Stay: Jehan Numa Retreat, Bhopal

Solitude and other small joys at a resort in Bhopal.

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The resort’s rustic exterior belies the modern decor. Photo courtesy Jehan Numa Retreat

I step out of my cottage at the Jehan Numa Retreat in Bhopal, and am greeted by rows of cabbage heads peeping from rosette-like leaves. Beside them grow scarlet lilies, carom, and green peas, all neatly labelled. I split a pod and pop the sweet peas into my mouth. Almost everywhere I walk around at Jehan Numa, I end up being near or among some of the 2,500 plants and trees spread across this 12-acre property. My breakfast is served under the canopy of an overhanging jamun tree.

Beneath the comforts and luxuries it offers, Jehan Numa is wild at heart: Much of its land is covered in tawny mulch and it lies at the edge of the leafy Van Vihar National Park, more a zoological park really. It is easy to forget that I am just three kilometres away from Bhopal’s city centre, chock-full of honking two-wheelers. In 15 minutes I can be in the chaotic, colourful bazaars of the old city or in the Nizami food haven of Chatori Galli, where stalls sell biryanis, niharis, and kebabs. A ten-minute drive takes me to one of three museums in the vicinity. I can conveniently explore the nooks and crannies of this historical city, visit old masjids, and fortify myself with cups of the sweet and salty Sulaimani chai.

Inside the resort, time ticks away unhurriedly, at a pace I come to relish. One afternoon, armed with a pickaxe, I plant a bael tree on the grounds. Another evening, I fly kites with the property’s gardeners, Aslam and Rakesh. I try my hand at croquet, a game I had imagined I’d only play if I ended up in the manicured lawns of an English club. Here, the loops, poles, balls, and mallets needed for the game are set up in a small area near a vegetable patch. A couple of metres away, I hear loud splashes followed by squeals—definitely the British couple with two impish boys I met earlier, plunging into the resort’s swimming pool. I see other guests trying their hand at golf, spending languid hours at the spa, or simply taking long walks around the place.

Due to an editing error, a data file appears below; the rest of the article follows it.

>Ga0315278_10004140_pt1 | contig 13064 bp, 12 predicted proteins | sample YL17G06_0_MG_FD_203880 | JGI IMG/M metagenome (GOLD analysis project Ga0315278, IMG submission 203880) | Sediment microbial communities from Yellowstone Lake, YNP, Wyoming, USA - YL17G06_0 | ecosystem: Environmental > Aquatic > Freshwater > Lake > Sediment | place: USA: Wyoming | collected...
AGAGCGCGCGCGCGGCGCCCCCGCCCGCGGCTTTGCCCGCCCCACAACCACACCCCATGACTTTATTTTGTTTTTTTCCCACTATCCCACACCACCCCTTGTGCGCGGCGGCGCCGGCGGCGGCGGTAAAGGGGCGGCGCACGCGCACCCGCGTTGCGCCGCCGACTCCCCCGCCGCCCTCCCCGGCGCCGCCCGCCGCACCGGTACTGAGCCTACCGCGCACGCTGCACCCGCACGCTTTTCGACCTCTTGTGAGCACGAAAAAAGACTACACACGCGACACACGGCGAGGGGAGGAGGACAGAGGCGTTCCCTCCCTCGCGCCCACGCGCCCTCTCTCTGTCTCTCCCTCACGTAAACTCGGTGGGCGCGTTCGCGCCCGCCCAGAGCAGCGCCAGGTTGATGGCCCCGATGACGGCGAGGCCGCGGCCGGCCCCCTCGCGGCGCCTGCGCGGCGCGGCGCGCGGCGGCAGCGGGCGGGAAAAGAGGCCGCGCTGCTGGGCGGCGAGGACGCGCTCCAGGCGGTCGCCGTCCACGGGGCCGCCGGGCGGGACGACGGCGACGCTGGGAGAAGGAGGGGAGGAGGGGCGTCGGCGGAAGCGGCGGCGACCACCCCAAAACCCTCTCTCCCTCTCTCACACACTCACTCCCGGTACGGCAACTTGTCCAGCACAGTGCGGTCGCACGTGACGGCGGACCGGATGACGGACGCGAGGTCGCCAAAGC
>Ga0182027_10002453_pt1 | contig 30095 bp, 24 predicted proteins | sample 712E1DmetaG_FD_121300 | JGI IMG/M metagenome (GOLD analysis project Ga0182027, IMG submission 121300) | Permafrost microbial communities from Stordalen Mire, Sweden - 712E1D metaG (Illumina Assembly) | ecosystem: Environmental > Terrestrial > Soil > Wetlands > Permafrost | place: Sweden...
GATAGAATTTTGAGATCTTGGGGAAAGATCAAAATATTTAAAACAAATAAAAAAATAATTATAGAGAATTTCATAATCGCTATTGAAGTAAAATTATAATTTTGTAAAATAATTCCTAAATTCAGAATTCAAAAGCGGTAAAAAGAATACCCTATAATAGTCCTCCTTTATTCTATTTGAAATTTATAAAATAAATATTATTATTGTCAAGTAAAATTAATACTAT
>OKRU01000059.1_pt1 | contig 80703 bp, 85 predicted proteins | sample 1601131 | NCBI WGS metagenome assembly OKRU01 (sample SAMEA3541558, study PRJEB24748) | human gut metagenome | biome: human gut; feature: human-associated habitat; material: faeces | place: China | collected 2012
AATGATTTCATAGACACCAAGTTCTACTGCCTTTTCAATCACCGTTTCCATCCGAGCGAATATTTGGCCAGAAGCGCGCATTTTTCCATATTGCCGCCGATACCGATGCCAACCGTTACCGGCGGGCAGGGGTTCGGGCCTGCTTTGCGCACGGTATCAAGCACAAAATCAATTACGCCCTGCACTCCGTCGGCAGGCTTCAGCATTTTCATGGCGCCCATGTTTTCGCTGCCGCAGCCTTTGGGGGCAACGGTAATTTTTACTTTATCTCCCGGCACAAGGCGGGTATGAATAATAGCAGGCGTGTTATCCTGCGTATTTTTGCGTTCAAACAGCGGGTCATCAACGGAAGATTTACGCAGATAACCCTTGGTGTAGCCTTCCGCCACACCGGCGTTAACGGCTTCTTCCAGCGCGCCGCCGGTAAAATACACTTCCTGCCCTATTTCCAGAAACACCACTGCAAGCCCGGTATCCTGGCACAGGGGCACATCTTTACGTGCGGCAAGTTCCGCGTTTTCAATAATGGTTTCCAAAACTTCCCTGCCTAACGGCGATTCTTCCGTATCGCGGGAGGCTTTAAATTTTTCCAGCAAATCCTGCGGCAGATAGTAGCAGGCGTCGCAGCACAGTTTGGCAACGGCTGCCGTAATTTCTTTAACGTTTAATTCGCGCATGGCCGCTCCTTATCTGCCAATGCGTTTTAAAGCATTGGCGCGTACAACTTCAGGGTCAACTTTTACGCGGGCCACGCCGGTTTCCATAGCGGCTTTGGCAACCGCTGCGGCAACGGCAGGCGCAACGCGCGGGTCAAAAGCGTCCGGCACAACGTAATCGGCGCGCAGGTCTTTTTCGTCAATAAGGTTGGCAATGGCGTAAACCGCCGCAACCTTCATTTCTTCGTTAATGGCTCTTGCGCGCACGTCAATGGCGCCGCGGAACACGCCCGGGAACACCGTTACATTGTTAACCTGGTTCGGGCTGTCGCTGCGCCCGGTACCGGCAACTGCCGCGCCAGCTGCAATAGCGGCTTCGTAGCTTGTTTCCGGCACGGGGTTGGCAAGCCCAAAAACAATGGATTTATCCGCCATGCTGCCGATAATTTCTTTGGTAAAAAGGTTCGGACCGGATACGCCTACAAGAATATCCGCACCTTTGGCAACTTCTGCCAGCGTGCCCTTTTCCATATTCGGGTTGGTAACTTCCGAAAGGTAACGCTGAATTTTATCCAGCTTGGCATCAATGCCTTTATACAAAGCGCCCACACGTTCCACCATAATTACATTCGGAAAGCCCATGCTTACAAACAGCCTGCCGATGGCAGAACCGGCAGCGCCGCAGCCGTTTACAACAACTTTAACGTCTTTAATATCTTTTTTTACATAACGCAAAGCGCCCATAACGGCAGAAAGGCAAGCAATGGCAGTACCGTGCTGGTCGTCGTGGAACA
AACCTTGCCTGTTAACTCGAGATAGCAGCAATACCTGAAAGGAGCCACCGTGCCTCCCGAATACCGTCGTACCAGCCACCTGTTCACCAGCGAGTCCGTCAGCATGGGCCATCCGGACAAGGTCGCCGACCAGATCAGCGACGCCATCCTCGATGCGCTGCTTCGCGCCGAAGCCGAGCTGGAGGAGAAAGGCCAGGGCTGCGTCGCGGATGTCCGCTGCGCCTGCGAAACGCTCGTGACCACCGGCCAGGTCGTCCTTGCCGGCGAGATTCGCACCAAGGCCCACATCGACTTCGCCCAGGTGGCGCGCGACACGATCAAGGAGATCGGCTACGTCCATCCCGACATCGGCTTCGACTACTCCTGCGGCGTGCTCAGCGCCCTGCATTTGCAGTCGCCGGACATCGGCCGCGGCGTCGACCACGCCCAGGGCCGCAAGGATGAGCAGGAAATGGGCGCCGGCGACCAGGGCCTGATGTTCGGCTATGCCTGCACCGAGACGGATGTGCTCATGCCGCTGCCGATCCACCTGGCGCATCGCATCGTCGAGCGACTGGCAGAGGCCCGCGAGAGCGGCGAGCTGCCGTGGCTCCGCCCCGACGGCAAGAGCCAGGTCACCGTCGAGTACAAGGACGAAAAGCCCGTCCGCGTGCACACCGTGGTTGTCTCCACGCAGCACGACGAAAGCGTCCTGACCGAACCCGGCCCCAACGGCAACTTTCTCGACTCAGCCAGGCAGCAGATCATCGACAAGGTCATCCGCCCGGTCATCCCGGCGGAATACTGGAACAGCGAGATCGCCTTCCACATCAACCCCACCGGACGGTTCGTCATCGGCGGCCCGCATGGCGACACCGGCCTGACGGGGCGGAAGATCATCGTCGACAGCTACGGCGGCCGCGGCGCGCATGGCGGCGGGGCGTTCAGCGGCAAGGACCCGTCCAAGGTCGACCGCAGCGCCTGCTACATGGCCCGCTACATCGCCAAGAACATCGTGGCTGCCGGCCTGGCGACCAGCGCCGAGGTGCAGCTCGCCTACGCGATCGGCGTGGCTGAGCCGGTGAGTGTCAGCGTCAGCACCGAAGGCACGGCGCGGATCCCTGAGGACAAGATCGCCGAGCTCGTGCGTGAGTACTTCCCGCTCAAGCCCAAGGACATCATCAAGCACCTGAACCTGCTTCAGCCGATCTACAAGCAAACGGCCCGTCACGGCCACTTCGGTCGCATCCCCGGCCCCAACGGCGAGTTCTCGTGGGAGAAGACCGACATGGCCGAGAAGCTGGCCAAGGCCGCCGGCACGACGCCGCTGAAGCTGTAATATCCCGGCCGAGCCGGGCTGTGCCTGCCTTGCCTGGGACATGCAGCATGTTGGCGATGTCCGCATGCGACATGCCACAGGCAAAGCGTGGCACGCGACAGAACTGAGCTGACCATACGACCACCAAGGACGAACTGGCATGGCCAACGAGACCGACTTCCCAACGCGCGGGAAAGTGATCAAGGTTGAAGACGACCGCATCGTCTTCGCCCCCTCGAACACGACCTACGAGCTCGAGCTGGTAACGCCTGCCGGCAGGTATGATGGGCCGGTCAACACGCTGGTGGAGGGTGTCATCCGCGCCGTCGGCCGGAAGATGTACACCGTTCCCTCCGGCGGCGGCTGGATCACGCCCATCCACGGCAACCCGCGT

Jehan Numa’s accommodation is in cottages which are arranged in five clusters. Their earthy, rustic exterior belies the modern decor inside the sprawling rooms. What I most look forward to is dusk, when I take book and journal to my private, sheltered sit-out area and read by candlelight. The rustling of banyan trees, fuzzy purple fountain grass, and birdsong are just the company I need.

On my last day, I visit Van Vihar, the adjacent 4.5-square-kilometre park that can be explored by car, bicycle, or on foot. I decide to walk, and soon find myself flanked by Bada Talaab (Upper Lake) on the left. To my right, beyond a pond, I see deer and nilgai roam freely. Carnivores like the tiger, leopard, and hyena are kept in large enclosures. As dusk falls, some picnickers stay behind to watch the sun sink into the lake. I return to the resort, to another kind of quiet, with the winter browns and golds of the jungle etched in my mind.

Appeared in the March 2016 issue as “Wild At Heart”.

The Guide


Jehan Numa Retreat has 28 rooms in five cottage clusters. The spacious cottages have sloping roofs and private sit-outs overlooking the property’s gardens (96301 48397;; doubles from ₹12,000, including breakfast).

Getting There

Jehan Numa Retreat is 18 km/30 min south of Bhopal airport, which has direct daily flights from Delhi and Mumbai. It lies 10 km/20 min southwest of Bhopal railway station, which is well connected to major Indian cities.



  • Kareena Gianani is the former Commissioning Editor at National Geographic Traveller India. She loves stumbling upon hole-in-the-wall bookshops, old towns and collecting owl souvenirs in all shapes and sizes.


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